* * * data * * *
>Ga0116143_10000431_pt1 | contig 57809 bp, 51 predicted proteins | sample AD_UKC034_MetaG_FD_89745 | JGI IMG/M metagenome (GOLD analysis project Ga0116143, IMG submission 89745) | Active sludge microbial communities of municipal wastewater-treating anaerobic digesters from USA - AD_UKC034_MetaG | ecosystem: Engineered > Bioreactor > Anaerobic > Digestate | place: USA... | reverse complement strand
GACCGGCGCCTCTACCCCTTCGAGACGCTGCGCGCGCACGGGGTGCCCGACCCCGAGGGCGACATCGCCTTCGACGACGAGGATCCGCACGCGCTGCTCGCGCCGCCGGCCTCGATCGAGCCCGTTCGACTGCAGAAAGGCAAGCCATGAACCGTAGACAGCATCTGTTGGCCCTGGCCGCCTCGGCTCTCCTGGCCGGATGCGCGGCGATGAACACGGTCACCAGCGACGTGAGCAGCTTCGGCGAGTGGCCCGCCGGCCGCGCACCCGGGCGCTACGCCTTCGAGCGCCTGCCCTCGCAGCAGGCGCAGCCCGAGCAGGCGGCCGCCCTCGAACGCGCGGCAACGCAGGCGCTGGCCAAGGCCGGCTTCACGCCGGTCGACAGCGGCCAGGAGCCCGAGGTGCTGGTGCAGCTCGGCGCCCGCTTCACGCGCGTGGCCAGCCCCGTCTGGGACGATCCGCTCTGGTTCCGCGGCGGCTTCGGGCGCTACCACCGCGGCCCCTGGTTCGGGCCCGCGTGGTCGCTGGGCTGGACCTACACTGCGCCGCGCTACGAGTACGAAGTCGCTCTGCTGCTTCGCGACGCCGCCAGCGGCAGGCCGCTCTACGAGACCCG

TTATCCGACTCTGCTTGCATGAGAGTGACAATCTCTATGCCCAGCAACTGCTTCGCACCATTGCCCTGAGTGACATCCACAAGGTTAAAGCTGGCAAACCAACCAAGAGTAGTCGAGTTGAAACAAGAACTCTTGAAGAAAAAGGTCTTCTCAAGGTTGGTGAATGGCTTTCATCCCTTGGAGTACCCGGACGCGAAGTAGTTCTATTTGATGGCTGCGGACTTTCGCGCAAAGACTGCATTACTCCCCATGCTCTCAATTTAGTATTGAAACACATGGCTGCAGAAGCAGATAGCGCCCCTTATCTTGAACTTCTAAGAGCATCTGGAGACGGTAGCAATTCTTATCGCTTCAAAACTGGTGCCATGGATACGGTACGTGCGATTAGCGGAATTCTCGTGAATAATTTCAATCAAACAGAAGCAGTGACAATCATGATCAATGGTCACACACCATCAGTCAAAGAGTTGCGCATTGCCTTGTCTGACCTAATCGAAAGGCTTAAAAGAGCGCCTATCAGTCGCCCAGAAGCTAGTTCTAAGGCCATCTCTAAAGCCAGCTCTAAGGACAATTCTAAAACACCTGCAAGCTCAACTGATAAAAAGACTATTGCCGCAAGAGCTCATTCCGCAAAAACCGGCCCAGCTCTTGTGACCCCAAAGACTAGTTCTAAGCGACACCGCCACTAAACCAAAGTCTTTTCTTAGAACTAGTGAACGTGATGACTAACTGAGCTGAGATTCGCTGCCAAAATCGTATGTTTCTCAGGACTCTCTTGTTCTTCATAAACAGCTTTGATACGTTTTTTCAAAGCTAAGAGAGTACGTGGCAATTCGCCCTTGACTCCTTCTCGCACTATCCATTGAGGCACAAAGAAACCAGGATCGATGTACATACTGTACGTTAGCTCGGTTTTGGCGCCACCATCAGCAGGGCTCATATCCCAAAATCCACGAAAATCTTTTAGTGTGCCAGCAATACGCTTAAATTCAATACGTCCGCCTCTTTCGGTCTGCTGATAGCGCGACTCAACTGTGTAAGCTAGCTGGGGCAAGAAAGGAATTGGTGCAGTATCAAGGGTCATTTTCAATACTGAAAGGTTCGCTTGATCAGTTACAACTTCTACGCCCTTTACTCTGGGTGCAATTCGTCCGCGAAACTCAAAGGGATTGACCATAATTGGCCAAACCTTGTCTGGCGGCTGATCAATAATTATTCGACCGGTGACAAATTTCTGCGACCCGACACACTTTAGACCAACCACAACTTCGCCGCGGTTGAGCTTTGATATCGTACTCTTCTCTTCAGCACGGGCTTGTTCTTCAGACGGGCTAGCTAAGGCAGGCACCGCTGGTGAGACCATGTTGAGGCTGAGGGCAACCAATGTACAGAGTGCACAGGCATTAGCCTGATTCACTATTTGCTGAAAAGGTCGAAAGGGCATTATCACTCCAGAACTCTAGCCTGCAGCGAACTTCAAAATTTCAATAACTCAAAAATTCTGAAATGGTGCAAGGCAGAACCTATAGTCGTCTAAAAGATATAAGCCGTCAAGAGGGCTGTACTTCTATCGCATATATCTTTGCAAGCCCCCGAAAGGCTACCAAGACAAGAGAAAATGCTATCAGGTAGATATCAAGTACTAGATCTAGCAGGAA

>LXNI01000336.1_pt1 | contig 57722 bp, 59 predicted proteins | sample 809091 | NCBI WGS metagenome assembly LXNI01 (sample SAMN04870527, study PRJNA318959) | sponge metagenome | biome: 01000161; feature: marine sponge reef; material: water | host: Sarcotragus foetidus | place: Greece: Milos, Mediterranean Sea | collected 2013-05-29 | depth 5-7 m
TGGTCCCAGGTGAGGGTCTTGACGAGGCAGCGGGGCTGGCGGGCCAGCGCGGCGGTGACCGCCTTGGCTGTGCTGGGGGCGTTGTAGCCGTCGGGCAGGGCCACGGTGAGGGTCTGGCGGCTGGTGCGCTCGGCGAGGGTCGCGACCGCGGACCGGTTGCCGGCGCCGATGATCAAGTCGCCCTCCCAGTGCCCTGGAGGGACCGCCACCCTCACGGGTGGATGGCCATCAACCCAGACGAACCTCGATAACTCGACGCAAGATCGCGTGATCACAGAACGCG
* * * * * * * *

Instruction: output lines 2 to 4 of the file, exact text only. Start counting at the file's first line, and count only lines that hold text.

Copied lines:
GACCGGCGCCTCTACCCCTTCGAGACGCTGCGCGCGCACGGGGTGCCCGACCCCGAGGGCGACATCGCCTTCGACGACGAGGATCCGCACGCGCTGCTCGCGCCGCCGGCCTCGATCGAGCCCGTTCGACTGCAGAAAGGCAAGCCATGAACCGTAGACAGCATCTGTTGGCCCTGGCCGCCTCGGCTCTCCTGGCCGGATGCGCGGCGATGAACACGGTCACCAGCGACGTGAGCAGCTTCGGCGAGTGGCCCGCCGGCCGCGCACCCGGGCGCTACGCCTTCGAGCGCCTGCCCTCGCAGCAGGCGCAGCCCGAGCAGGCGGCCGCCCTCGAACGCGCGGCAACGCAGGCGCTGGCCAAGGCCGGCTTCACGCCGGTCGACAGCGGCCAGGAGCCCGAGGTGCTGGTGCAGCTCGGCGCCCGCTTCACGCGCGTGGCCAGCCCCGTCTGGGACGATCCGCTCTGGTTCCGCGGCGGCTTCGGGCGCTACCACCGCGGCCCCTGGTTCGGGCCCGCGTGGTCGCTGGGCTGGACCTACACTGCGCCGCGCTACGAGTACGAAGTCGCTCTGCTGCTTCGCGACGCCGCCAGCGGCAGGCCGCTCTACGAGACCCG

TTATCCGACTCTGCTTGCATGAGAGTGACAATCTCTATGCCCAGCAACTGCTTCGCACCATTGCCCTGAGTGACATCCACAAGGTTAAAGCTGGCAAACCAACCAAGAGTAGTCGAGTTGAAACAAGAACTCTTGAAGAAAAAGGTCTTCTCAAGGTTGGTGAATGGCTTTCATCCCTTGGAGTACCCGGACGCGAAGTAGTTCTATTTGATGGCTGCGGACTTTCGCGCAAAGACTGCATTACTCCCCATGCTCTCAATTTAGTATTGAAACACATGGCTGCAGAAGCAGATAGCGCCCCTTATCTTGAACTTCTAAGAGCATCTGGAGACGGTAGCAATTCTTATCGCTTCAAAACTGGTGCCATGGATACGGTACGTGCGATTAGCGGAATTCTCGTGAATAATTTCAATCAAACAGAAGCAGTGACAATCATGATCAATGGTCACACACCATCAGTCAAAGAGTTGCGCATTGCCTTGTCTGACCTAATCGAAAGGCTTAAAAGAGCGCCTATCAGTCGCCCAGAAGCTAGTTCTAAGGCCATCTCTAAAGCCAGCTCTAAGGACAATTCTAAAACACCTGCAAGCTCAACTGATAAAAAGACTATTGCCGCAAGAGCTCATTCCGCAAAAACCGGCCCAGCTCTTGTGACCCCAAAGACTAGTTCTAAGCGACACCGCCACTAAACCAAAGTCTTTTCTTAGAACTAGTGAACGTGATGACTAACTGAGCTGAGATTCGCTGCCAAAATCGTATGTTTCTCAGGACTCTCTTGTTCTTCATAAACAGCTTTGATACGTTTTTTCAAAGCTAAGAGAGTACGTGGCAATTCGCCCTTGACTCCTTCTCGCACTATCCATTGAGGCACAAAGAAACCAGGATCGATGTACATACTGTACGTTAGCTCGGTTTTGGCGCCACCATCAGCAGGGCTCATATCCCAAAATCCACGAAAATCTTTTAGTGTGCCAGCAATACGCTTAAATTCAATACGTCCGCCTCTTTCGGTCTGCTGATAGCGCGACTCAACTGTGTAAGCTAGCTGGGGCAAGAAAGGAATTGGTGCAGTATCAAGGGTCATTTTCAATACTGAAAGGTTCGCTTGATCAGTTACAACTTCTACGCCCTTTACTCTGGGTGCAATTCGTCCGCGAAACTCAAAGGGATTGACCATAATTGGCCAAACCTTGTCTGGCGGCTGATCAATAATTATTCGACCGGTGACAAATTTCTGCGACCCGACACACTTTAGACCAACCACAACTTCGCCGCGGTTGAGCTTTGATATCGTACTCTTCTCTTCAGCACGGGCTTGTTCTTCAGACGGGCTAGCTAAGGCAGGCACCGCTGGTGAGACCATGTTGAGGCTGAGGGCAACCAATGTACAGAGTGCACAGGCATTAGCCTGATTCACTATTTGCTGAAAAGGTCGAAAGGGCATTATCACTCCAGAACTCTAGCCTGCAGCGAACTTCAAAATTTCAATAACTCAAAAATTCTGAAATGGTGCAAGGCAGAACCTATAGTCGTCTAAAAGATATAAGCCGTCAAGAGGGCTGTACTTCTATCGCATATATCTTTGCAAGCCCCCGAAAGGCTACCAAGACAAGAGAAAATGCTATCAGGTAGATATCAAGTACTAGATCTAGCAGGAA

>LXNI01000336.1_pt1 | contig 57722 bp, 59 predicted proteins | sample 809091 | NCBI WGS metagenome assembly LXNI01 (sample SAMN04870527, study PRJNA318959) | sponge metagenome | biome: 01000161; feature: marine sponge reef; material: water | host: Sarcotragus foetidus | place: Greece: Milos, Mediterranean Sea | collected 2013-05-29 | depth 5-7 m